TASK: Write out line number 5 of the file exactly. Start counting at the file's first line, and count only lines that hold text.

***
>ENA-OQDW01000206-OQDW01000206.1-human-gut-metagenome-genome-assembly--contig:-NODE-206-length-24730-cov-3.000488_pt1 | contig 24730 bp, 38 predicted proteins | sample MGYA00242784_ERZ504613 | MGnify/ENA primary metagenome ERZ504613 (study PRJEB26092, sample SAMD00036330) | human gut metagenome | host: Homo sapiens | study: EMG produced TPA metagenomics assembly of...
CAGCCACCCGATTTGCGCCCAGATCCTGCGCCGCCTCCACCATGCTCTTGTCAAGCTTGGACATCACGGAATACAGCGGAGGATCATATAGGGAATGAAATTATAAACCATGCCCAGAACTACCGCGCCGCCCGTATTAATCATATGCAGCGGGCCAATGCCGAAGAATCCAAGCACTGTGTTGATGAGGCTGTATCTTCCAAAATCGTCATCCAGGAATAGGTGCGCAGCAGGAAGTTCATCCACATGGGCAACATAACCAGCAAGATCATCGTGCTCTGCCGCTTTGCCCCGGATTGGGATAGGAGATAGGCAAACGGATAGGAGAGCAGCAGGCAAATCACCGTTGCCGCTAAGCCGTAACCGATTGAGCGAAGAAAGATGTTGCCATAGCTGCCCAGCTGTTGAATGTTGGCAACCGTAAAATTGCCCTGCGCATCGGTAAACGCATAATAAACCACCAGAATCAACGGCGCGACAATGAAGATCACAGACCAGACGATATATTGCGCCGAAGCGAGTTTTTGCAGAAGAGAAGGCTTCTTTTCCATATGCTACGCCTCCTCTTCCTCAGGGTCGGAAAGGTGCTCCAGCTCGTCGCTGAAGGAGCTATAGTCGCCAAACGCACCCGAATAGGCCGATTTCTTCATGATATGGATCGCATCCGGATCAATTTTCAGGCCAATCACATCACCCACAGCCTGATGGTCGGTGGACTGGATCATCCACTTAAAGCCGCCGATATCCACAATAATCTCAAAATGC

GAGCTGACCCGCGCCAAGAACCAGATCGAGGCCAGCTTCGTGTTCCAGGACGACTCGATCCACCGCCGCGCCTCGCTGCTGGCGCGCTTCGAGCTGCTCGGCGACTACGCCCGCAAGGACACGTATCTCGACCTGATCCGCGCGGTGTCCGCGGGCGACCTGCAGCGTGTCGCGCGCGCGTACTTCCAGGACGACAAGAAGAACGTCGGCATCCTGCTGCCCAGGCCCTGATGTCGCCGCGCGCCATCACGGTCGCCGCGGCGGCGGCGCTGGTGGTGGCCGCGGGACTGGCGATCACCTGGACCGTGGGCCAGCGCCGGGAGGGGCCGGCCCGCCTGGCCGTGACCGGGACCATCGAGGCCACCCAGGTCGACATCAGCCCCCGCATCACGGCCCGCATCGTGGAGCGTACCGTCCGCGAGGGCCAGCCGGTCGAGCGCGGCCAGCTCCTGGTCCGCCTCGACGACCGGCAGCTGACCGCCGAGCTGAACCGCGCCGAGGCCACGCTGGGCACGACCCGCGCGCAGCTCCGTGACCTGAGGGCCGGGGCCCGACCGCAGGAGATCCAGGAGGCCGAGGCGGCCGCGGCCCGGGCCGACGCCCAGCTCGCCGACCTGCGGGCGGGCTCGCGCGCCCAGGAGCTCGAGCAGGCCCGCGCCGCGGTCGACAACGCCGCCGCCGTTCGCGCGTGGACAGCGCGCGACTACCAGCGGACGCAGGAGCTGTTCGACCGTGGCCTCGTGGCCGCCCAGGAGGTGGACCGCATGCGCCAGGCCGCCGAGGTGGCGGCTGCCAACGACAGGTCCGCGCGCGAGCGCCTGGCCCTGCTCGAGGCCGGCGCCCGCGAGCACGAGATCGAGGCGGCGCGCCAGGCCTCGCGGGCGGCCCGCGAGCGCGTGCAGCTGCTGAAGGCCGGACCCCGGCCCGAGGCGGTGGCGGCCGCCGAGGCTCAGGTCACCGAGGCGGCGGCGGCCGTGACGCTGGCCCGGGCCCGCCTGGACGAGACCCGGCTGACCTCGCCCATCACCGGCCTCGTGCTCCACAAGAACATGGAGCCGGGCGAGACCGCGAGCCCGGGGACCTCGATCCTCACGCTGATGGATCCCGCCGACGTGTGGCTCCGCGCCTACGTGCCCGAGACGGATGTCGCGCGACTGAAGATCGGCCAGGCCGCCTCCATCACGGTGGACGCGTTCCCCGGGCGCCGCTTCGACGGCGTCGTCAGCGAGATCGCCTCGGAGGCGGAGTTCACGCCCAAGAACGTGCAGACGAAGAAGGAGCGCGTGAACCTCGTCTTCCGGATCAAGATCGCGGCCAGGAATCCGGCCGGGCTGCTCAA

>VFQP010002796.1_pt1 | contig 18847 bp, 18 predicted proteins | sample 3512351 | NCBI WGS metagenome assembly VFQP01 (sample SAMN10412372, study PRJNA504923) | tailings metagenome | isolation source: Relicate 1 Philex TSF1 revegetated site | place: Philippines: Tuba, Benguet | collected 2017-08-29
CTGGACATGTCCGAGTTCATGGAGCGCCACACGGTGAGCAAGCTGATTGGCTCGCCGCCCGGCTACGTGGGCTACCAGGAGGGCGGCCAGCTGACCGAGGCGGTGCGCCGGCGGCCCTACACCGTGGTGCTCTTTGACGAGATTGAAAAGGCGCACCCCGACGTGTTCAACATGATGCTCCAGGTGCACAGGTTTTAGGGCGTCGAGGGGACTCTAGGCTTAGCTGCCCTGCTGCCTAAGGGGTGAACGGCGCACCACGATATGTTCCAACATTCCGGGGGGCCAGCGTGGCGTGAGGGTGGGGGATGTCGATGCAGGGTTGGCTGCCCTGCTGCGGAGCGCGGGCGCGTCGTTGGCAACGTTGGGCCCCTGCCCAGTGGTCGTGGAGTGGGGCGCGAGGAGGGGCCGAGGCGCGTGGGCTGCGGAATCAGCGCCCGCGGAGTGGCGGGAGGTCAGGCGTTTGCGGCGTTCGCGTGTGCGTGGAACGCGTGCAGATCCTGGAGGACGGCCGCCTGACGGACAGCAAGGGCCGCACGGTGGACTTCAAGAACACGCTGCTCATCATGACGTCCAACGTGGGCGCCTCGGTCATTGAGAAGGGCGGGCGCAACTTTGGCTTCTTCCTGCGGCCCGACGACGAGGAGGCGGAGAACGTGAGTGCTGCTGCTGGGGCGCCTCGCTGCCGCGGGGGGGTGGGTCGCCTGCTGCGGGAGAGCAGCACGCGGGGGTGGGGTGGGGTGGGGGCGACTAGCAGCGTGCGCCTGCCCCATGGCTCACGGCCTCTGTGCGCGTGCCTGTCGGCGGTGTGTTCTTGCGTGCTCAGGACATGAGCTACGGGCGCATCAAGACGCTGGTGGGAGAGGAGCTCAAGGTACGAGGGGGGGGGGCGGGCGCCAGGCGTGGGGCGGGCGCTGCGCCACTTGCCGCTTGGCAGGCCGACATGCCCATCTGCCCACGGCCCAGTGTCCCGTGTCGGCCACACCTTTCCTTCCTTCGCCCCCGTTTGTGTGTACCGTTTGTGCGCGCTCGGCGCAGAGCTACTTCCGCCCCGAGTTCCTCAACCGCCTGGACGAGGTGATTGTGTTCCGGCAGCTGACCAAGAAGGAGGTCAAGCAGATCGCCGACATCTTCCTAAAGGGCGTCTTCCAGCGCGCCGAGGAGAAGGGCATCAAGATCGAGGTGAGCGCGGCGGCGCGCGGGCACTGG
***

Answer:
CTGGACATGTCCGAGTTCATGGAGCGCCACACGGTGAGCAAGCTGATTGGCTCGCCGCCCGGCTACGTGGGCTACCAGGAGGGCGGCCAGCTGACCGAGGCGGTGCGCCGGCGGCCCTACACCGTGGTGCTCTTTGACGAGATTGAAAAGGCGCACCCCGACGTGTTCAACATGATGCTCCAGGTGCACAGGTTTTAGGGCGTCGAGGGGACTCTAGGCTTAGCTGCCCTGCTGCCTAAGGGGTGAACGGCGCACCACGATATGTTCCAACATTCCGGGGGGCCAGCGTGGCGTGAGGGTGGGGGATGTCGATGCAGGGTTGGCTGCCCTGCTGCGGAGCGCGGGCGCGTCGTTGGCAACGTTGGGCCCCTGCCCAGTGGTCGTGGAGTGGGGCGCGAGGAGGGGCCGAGGCGCGTGGGCTGCGGAATCAGCGCCCGCGGAGTGGCGGGAGGTCAGGCGTTTGCGGCGTTCGCGTGTGCGTGGAACGCGTGCAGATCCTGGAGGACGGCCGCCTGACGGACAGCAAGGGCCGCACGGTGGACTTCAAGAACACGCTGCTCATCATGACGTCCAACGTGGGCGCCTCGGTCATTGAGAAGGGCGGGCGCAACTTTGGCTTCTTCCTGCGGCCCGACGACGAGGAGGCGGAGAACGTGAGTGCTGCTGCTGGGGCGCCTCGCTGCCGCGGGGGGGTGGGTCGCCTGCTGCGGGAGAGCAGCACGCGGGGGTGGGGTGGGGTGGGGGCGACTAGCAGCGTGCGCCTGCCCCATGGCTCACGGCCTCTGTGCGCGTGCCTGTCGGCGGTGTGTTCTTGCGTGCTCAGGACATGAGCTACGGGCGCATCAAGACGCTGGTGGGAGAGGAGCTCAAGGTACGAGGGGGGGGGGCGGGCGCCAGGCGTGGGGCGGGCGCTGCGCCACTTGCCGCTTGGCAGGCCGACATGCCCATCTGCCCACGGCCCAGTGTCCCGTGTCGGCCACACCTTTCCTTCCTTCGCCCCCGTTTGTGTGTACCGTTTGTGCGCGCTCGGCGCAGAGCTACTTCCGCCCCGAGTTCCTCAACCGCCTGGACGAGGTGATTGTGTTCCGGCAGCTGACCAAGAAGGAGGTCAAGCAGATCGCCGACATCTTCCTAAAGGGCGTCTTCCAGCGCGCCGAGGAGAAGGGCATCAAGATCGAGGTGAGCGCGGCGGCGCGCGGGCACTGG